CPSC-312-2021/Poker Hand Evaluation

From UBC Wiki

What is the problem?

Poker is a game that is enjoyed by many but played seriously by few. Often, novice players fail to recognize their strongest hand and misjudge the potential of their position. It is not unusual to see a beginner forget about full houses and play exclusively towards straights and flushes. We have created a poker hand evaluation tool that alleviates both of these concerns. At any stage or round of the game, the player can input the available cards into the tool which will then determine the strongest possible hand. They can also then subsequently ask the tool what the next community card has to be in order for them to complete a specific hand. The tool is able to answer these questions very quickly in a legible manner.

What is the something extra?

  • We had originally planned to only evaluate the strongest hand given a set of cards, but we are now also able to find the missing card(s) required to complete a certain hand. This allows players to plan their bets accordingly for the next round.
  • We have also made an optional miniature UI interaction to check what hand you can get from the combination. It is miniature because: a) it can only check when there are five cards b) if they have a straight flush, royal flush b) two of a kind, three of a kind, four of a kind and five of a kind, given you have 2 cards of the same suit in hand.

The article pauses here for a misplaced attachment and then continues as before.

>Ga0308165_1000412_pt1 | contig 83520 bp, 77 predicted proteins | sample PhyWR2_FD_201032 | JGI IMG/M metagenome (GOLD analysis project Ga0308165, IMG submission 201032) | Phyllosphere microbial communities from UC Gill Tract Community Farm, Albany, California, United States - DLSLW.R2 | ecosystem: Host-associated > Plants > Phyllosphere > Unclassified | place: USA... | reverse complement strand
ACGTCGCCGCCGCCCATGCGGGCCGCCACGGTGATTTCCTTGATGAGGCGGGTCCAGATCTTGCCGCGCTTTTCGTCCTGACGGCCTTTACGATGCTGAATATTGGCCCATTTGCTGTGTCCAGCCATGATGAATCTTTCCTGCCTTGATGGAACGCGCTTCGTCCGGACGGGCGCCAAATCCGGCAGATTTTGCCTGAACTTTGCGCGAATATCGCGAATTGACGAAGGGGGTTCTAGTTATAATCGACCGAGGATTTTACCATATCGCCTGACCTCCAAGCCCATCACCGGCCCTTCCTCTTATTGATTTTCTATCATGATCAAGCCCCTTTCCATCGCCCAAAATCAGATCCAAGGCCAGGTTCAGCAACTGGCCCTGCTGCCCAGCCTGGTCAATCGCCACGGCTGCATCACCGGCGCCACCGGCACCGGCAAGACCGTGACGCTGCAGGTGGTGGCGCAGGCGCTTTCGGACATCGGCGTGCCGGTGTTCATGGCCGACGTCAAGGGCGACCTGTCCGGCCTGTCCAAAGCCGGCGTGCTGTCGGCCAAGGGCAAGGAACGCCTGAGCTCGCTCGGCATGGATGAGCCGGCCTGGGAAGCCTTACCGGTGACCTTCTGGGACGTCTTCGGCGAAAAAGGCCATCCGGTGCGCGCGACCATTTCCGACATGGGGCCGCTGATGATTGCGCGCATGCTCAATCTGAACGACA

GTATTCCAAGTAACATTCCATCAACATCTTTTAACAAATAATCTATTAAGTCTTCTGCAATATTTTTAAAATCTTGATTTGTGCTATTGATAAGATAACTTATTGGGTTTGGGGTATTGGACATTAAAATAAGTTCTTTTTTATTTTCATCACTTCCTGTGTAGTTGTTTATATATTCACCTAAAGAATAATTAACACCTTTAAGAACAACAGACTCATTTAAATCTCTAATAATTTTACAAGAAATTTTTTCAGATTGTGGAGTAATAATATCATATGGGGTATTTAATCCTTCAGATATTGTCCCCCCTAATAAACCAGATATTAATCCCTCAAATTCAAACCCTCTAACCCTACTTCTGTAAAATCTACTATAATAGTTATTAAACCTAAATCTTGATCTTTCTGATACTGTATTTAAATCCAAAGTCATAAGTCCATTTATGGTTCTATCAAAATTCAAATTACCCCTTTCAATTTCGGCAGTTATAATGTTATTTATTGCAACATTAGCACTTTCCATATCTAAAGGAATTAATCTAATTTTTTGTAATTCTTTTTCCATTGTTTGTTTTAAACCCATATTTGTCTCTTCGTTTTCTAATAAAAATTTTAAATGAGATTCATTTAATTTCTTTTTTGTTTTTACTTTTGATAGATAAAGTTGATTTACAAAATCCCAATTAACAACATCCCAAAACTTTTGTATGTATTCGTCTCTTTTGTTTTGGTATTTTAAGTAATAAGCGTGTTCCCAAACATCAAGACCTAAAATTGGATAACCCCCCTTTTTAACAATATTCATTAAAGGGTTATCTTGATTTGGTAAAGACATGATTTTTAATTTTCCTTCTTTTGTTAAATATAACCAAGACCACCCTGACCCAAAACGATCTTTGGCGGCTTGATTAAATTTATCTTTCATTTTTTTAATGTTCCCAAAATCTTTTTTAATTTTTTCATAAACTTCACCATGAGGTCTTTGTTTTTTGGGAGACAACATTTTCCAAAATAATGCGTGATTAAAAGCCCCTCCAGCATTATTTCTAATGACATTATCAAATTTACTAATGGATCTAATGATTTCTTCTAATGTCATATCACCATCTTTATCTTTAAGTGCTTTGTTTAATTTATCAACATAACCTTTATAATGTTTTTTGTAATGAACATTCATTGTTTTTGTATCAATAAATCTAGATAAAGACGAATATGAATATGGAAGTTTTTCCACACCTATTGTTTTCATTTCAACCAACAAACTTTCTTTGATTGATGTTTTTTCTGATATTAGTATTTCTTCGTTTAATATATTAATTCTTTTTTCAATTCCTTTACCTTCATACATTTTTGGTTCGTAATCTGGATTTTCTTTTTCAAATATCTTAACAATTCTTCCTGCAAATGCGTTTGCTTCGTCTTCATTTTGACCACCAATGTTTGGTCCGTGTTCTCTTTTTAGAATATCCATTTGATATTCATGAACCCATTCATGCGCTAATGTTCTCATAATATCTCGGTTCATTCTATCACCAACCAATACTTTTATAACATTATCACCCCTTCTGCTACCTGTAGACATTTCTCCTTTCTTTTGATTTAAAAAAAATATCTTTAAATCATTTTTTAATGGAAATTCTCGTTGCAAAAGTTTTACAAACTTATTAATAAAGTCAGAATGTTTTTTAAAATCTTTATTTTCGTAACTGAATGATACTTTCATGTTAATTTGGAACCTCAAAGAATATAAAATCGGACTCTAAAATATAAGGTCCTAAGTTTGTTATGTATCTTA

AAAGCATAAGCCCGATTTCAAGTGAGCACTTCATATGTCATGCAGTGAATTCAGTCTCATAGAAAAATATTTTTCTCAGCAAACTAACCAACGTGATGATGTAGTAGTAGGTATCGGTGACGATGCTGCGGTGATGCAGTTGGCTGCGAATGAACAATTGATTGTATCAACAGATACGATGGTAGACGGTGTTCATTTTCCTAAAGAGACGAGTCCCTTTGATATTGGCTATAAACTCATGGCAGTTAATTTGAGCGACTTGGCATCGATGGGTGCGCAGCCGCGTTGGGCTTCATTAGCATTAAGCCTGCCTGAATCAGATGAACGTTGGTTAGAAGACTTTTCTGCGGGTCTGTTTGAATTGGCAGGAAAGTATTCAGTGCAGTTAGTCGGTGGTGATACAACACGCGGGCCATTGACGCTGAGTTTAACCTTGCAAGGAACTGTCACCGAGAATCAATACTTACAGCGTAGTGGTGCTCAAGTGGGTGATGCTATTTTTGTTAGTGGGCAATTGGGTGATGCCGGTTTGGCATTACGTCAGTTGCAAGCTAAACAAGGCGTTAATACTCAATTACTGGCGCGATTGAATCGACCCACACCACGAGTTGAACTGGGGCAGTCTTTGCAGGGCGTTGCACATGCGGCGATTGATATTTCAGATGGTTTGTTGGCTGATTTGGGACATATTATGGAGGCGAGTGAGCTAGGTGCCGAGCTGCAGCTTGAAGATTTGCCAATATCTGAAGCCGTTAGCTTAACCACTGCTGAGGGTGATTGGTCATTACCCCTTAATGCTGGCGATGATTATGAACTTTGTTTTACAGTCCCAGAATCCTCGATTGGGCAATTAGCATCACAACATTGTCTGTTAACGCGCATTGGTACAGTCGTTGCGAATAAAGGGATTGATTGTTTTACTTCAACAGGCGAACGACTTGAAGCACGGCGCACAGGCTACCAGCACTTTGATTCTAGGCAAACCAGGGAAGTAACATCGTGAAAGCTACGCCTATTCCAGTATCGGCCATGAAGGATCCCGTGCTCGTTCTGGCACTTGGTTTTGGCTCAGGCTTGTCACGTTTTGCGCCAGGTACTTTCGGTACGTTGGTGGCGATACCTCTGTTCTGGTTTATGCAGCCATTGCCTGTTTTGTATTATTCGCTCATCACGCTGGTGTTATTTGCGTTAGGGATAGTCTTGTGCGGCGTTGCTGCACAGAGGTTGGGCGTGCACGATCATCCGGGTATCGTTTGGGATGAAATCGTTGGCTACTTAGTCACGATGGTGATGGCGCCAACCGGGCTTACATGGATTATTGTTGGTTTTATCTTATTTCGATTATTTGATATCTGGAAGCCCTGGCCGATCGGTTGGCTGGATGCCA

What did we learn from doing this?

The logical programming nature of the language made some parts very easy. In particular, it was fantastic to be able to "flip" relations around. When we were at first whether the output was true given the inputs, we were able to instantly switch to asking for the input values that made the output true. It was also easy to do plenty of pattern matching such as atoms and strings which made evaluating the poker cards simple.

On the other hand, prolog is a very difficult language to debug as it only allows you to trace the calls. We also struggled with changing a list of words into a list of atoms, which was something prolog was not able to achieve. The other challenge we had was trying to limit the number of inputs for the UI interaction to only take in five inputs as user_string/5 can take an unlimited number of entries. The lack of existing material made it particularly hard to get started.

Link to code